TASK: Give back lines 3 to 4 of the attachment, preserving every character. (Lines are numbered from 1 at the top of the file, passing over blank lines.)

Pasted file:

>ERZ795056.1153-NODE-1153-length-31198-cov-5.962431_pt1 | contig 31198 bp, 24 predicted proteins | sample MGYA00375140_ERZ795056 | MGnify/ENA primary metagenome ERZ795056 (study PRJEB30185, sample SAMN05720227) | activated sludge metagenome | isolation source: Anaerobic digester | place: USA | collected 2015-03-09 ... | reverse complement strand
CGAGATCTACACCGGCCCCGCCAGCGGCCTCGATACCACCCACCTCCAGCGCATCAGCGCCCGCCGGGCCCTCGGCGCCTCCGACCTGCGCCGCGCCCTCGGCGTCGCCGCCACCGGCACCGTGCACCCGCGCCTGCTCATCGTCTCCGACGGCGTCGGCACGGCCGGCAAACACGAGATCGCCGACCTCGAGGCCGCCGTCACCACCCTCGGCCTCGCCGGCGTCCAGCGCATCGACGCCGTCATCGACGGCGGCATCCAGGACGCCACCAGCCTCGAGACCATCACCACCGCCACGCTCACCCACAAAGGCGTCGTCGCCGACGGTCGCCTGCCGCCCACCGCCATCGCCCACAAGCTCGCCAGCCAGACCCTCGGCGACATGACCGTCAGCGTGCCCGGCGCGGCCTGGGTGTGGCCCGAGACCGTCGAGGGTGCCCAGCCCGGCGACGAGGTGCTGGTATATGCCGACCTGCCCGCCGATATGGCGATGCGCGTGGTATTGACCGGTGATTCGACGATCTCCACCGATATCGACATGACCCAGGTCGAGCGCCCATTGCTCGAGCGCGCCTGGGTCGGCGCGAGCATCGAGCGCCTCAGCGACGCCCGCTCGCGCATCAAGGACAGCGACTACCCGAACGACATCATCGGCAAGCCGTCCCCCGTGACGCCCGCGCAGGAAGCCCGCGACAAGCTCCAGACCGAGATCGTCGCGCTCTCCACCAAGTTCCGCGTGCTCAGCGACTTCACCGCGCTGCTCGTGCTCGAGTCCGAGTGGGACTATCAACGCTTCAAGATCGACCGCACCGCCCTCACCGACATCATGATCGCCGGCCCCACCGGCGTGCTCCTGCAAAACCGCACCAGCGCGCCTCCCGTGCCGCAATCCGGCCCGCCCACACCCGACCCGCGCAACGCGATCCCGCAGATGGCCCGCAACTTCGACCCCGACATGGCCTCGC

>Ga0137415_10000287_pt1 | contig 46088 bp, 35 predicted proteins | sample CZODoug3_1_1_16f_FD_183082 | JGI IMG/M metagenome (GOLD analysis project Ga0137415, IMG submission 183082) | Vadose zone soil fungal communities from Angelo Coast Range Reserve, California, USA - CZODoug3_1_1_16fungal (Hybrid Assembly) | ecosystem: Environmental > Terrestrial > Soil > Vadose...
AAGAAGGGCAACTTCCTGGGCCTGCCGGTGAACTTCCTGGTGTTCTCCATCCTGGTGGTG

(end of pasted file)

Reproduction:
>Ga0137415_10000287_pt1 | contig 46088 bp, 35 predicted proteins | sample CZODoug3_1_1_16f_FD_183082 | JGI IMG/M metagenome (GOLD analysis project Ga0137415, IMG submission 183082) | Vadose zone soil fungal communities from Angelo Coast Range Reserve, California, USA - CZODoug3_1_1_16fungal (Hybrid Assembly) | ecosystem: Environmental > Terrestrial > Soil > Vadose...
AAGAAGGGCAACTTCCTGGGCCTGCCGGTGAACTTCCTGGTGTTCTCCATCCTGGTGGTG